Phase out medicare and medicaid over time. It is not the government’s job to pay for medical care for anyone but military personnel.

        Allow physicians and hospitals to deduct dollar for dollar from taxes for the value of charity medical care provided. Allow people who donate to hospitals for indigent medical care to deduct dollar for dollar what they donate. Any physician or hospital entity convicted of fraud under this clause permanently loses medical license and is fined 10 times the dollar value of the fraud.

        Physicians who agree to work in underserved areas are given a 20% med school loan repayment per year up to 5 years.

        Get control of the border, and stop the misinterpretation of the 14th amendment granting citizenship to babies born to foreign mothers who cross the border solely to deliver their infants, for the purpose of gaining access to welfare, foodstamps and medicaid. I worked for three years in El Paso. The birth fraud there is astronomical.

        End the idiotic mandates for people to buy insurance coverage for things they do not need nor want. A male does not need to pay for birth control or mammograms. A post menopausal woman does not need to pay for birth control or prostate exams. A 50-60 year old couple does not need pediatric coverage. Educate the public on the importance of having medical insurance coverage, just like car insurance, but using health insurance as a marxist redistribution scam is insane. Find a way to do away with preexisting condition clauses, but without bankrupting either insurers or the insured.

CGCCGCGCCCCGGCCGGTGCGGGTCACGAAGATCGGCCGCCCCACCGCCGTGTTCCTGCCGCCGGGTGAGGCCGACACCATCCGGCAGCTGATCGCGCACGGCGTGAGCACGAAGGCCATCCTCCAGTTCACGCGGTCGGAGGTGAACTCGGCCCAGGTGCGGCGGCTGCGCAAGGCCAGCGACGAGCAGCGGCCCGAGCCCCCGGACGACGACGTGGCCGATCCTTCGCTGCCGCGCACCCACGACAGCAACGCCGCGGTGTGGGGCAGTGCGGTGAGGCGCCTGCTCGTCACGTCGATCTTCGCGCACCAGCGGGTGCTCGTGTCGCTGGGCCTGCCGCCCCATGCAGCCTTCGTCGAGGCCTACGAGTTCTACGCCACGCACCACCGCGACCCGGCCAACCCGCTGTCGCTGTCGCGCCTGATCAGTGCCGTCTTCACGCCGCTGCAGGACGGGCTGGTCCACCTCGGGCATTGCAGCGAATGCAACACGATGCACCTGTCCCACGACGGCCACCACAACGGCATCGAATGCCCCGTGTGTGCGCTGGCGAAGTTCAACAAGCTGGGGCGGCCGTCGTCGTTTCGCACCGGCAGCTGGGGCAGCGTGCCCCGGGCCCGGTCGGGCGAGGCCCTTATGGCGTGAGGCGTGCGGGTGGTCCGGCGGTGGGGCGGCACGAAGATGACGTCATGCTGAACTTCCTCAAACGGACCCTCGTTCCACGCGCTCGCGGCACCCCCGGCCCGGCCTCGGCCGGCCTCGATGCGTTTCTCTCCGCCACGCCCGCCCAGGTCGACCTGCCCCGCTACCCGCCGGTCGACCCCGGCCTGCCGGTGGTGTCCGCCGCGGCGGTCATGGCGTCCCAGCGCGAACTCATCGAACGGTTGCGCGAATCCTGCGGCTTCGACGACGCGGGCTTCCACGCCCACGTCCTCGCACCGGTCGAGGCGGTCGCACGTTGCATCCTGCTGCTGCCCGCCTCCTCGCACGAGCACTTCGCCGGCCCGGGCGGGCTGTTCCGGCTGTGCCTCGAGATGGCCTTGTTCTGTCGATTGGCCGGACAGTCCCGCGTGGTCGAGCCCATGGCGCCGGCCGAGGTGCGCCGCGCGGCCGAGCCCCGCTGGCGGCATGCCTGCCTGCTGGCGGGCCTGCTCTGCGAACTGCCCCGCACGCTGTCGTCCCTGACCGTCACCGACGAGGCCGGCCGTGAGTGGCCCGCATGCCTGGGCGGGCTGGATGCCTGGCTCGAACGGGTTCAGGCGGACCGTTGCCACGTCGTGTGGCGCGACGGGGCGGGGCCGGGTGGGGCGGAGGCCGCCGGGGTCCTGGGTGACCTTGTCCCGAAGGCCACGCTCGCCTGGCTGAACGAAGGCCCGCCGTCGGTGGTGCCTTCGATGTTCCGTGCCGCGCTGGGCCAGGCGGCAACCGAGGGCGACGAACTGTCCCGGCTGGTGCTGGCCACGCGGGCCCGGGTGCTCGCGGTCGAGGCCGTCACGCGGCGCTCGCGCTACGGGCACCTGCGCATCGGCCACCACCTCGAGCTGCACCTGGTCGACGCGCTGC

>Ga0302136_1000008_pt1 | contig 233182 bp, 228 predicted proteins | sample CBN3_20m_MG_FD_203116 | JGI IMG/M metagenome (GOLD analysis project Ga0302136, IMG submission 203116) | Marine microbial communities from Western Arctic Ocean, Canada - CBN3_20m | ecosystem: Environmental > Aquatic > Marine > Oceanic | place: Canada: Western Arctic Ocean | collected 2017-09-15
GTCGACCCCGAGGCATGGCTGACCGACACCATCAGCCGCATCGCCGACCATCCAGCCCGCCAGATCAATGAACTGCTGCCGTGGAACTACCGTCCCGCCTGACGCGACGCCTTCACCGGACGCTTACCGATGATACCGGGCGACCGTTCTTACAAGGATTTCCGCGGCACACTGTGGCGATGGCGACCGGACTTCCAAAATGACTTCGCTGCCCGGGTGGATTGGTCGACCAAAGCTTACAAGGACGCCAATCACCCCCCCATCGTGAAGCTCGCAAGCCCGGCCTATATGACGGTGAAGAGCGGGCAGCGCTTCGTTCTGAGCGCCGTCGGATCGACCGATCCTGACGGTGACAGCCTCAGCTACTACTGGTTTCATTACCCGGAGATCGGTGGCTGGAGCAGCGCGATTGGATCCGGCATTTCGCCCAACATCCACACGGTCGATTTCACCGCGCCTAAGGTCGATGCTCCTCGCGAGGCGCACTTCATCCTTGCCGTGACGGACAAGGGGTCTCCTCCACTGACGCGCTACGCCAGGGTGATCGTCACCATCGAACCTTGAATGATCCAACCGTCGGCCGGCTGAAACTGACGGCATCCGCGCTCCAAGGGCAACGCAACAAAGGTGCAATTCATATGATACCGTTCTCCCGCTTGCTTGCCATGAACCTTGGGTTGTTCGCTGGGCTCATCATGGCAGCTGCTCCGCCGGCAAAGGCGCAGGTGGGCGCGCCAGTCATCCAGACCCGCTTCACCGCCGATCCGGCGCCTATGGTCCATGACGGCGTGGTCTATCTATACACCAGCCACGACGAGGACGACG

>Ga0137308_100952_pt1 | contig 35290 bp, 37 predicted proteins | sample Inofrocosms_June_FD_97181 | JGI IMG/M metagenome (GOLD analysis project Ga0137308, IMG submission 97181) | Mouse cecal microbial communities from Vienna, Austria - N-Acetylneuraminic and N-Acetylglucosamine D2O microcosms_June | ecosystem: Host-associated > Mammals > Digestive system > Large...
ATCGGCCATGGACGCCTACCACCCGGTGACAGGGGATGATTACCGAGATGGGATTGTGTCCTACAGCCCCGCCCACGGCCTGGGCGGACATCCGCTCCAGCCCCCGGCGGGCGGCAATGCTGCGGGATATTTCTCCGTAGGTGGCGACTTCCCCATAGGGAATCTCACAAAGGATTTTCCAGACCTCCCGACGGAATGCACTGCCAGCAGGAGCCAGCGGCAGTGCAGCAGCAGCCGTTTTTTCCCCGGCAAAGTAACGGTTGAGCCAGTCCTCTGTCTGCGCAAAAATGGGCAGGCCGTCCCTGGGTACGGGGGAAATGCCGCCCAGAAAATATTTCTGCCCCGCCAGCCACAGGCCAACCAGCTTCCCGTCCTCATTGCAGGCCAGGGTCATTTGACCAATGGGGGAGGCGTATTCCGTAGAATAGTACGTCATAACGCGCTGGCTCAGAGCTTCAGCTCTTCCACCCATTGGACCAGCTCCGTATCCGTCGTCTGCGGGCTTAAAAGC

11. Show of hands here. How many have read the ACA? How many have read parts of it and found most of it to be either incomprehensible, or full of references to other laws or sections making it next to impossible to decipher? Maybe it’s just me.

  12. #6

    “Although Obamacare doesn’t seize total control of the U.S. healthcare system, it extends the tendrils of government deep into it…”

    The expansion of Medicaid will be paid by taxpayers. If the states go along with it, the credit card gets run up even higher. If the states reject it, those responsible for rejecting it will have to answer to voters on two counts.

    If the federal government is “paying”, what’s the problem. Balancing the federal budget is Congress’ responsibility. let them work it out.

    If the states reject it, what steps are they prepared to control current Medicaid spending and deal with the uninsured? As in the case of Florida, I certainly hope they would not respond in the way they did to skyrocketing property insurance.

  13. Obamacare Lie #7: The state health insurance exchanges will open on time.

    This is gonna be one monster cluster fuck!

    “Too bad we can’t sue politicians for malpractice.”

    AMEN!